Measurement of tissue optical properties by time-resolved detection of laser-induced transient stress

Alexander A. Oraevsky, Steven L. Jacques, Frank K. Tittel

Research output: Contribution to journalArticle

276 Scopus citations

Abstract

We report on a technique utilizing time-resolved detection of laser-induced stress transients for the measurement of optical properties in turbid media specifically suitable for biological tissues. The method was tested initially in nonscattering absorbing media so that it could be compared with spectrophotometry. The basis of this method is provided by the conditions of temporal stress confinement in the irradiated volume where the pressure generated in tissues heated instantly by laser pulses is proportional to the absorbed laser energy density, and the exponential profile of the initial stress distribution in the irradiated volume corresponds to the z-axial distribution of the absorbed laser fluence. Planar thermoelastic waves can propagate in water-containing media with minimal distortion, and their axial profiles can be detected by an acoustic transducer with sufficient temporal resolution. The acoustic waves induced by 14-ns laser pulses in nonscattering media, turbid gels, and tissues were measured by a piezoelectric transducer with a 3-ns response time. Temporal profiles of stress transients yielded z-axial distributions of the absorbed laser energy in turbid and opaque media, provided that the speed of sound in these media was known. The absorption and effective scattering coefficients of beef liver, dog prostate, and human aortic atheroma at three wavelengths, 1064 nm (in near infrared), 532 nm (visible), and 355 nm (near UV), were deduced from laser-induced stress profiles with additional measurements of total diffuse reflectance.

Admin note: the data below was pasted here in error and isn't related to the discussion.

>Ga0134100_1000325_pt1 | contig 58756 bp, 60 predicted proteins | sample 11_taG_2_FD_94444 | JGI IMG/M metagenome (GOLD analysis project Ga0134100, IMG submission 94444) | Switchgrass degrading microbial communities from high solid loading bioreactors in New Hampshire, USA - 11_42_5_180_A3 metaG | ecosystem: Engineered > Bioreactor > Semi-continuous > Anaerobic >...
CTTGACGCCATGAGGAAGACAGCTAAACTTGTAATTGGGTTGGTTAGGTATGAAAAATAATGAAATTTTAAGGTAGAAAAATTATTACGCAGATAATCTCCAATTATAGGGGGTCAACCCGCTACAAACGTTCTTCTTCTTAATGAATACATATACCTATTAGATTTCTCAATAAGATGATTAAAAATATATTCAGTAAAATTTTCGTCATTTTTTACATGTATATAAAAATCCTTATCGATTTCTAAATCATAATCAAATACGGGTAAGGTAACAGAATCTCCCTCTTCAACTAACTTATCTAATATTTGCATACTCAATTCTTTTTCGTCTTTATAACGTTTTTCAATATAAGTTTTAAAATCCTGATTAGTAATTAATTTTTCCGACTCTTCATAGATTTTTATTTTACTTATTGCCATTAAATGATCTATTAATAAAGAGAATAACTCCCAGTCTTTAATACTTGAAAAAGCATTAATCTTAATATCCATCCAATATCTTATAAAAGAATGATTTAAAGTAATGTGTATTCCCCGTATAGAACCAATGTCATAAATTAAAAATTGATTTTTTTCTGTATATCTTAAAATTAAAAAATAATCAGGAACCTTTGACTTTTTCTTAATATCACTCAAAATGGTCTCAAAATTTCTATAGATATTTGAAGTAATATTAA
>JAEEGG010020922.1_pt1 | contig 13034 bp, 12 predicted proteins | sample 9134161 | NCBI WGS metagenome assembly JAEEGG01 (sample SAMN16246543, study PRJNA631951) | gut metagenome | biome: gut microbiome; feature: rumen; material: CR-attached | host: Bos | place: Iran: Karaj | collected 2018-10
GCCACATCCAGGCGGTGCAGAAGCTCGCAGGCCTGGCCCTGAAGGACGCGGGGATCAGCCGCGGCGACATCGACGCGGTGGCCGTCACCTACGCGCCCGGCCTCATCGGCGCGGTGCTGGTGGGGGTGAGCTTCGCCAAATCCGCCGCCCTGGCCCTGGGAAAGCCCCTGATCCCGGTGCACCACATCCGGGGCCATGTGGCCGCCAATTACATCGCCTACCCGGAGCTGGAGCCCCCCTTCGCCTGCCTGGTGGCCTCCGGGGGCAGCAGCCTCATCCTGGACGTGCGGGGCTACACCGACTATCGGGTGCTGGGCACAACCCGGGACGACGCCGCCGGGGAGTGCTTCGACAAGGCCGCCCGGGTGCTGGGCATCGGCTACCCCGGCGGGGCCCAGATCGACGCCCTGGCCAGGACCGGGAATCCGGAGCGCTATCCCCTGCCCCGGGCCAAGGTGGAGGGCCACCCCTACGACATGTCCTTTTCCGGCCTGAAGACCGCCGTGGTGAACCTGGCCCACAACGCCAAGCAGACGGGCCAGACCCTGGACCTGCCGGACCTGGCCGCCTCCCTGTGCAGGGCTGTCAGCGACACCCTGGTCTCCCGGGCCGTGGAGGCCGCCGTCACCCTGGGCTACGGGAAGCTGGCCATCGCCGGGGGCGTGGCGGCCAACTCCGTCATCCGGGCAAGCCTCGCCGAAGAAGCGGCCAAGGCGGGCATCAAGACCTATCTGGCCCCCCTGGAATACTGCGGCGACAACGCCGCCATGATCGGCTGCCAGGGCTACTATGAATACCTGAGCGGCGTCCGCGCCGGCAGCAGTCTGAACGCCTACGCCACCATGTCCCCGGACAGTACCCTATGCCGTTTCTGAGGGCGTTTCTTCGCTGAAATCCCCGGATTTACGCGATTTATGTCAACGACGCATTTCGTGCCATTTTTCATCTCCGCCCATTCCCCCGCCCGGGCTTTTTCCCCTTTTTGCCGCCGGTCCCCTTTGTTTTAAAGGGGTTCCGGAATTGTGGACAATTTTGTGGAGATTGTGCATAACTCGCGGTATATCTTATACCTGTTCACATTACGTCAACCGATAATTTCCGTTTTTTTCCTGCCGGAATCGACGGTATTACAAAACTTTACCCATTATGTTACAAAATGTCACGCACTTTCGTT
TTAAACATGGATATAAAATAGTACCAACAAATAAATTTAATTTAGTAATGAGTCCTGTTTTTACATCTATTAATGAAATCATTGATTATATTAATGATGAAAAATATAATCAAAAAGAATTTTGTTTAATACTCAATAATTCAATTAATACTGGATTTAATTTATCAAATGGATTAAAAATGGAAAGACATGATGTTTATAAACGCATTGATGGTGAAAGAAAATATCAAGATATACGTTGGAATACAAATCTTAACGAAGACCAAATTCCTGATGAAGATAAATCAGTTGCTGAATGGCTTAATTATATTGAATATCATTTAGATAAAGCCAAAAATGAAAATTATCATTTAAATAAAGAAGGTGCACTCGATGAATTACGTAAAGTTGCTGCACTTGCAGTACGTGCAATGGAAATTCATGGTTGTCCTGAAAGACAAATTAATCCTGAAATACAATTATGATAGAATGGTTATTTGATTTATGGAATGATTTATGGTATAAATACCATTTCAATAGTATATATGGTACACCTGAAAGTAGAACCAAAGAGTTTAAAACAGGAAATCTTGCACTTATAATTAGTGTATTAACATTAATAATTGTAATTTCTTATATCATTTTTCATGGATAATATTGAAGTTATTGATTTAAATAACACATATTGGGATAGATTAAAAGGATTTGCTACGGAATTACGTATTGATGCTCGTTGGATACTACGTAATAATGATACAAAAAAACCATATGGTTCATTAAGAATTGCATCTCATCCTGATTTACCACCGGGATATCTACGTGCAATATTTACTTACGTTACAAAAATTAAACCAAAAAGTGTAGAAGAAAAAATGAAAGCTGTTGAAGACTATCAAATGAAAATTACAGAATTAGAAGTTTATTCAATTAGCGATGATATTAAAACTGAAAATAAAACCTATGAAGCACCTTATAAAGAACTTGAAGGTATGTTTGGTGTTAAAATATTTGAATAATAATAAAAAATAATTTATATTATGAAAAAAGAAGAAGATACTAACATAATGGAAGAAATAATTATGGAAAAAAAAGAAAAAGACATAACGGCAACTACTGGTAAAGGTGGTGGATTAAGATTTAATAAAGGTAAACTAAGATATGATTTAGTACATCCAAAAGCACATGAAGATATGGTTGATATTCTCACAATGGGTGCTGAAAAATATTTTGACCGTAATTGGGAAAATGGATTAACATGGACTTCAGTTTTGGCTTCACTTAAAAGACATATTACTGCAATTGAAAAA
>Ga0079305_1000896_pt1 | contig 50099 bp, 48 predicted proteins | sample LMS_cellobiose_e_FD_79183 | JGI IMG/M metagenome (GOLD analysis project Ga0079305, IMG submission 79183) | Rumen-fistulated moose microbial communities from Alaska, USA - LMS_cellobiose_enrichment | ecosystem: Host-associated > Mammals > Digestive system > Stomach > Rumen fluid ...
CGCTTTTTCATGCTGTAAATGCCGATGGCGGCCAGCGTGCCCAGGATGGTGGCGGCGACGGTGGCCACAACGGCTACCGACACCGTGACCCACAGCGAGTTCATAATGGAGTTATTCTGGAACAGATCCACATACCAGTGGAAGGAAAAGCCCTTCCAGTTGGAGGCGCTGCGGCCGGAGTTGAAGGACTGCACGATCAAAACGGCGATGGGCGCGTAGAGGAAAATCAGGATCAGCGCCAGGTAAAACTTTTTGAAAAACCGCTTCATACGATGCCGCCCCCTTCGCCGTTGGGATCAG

Original languageEnglish (US)
Pages (from-to)402-415
Number of pages14
JournalApplied Optics
Volume36
Issue number1
DOIs
StatePublished - Jan 1 1997

Keywords

  • Acoustic transducer
  • Light distribution
  • Optoacoustic imaging
  • Stress transients
  • Tissue optics

ASJC Scopus subject areas

  • Atomic and Molecular Physics, and Optics
  • Engineering (miscellaneous)
  • Electrical and Electronic Engineering

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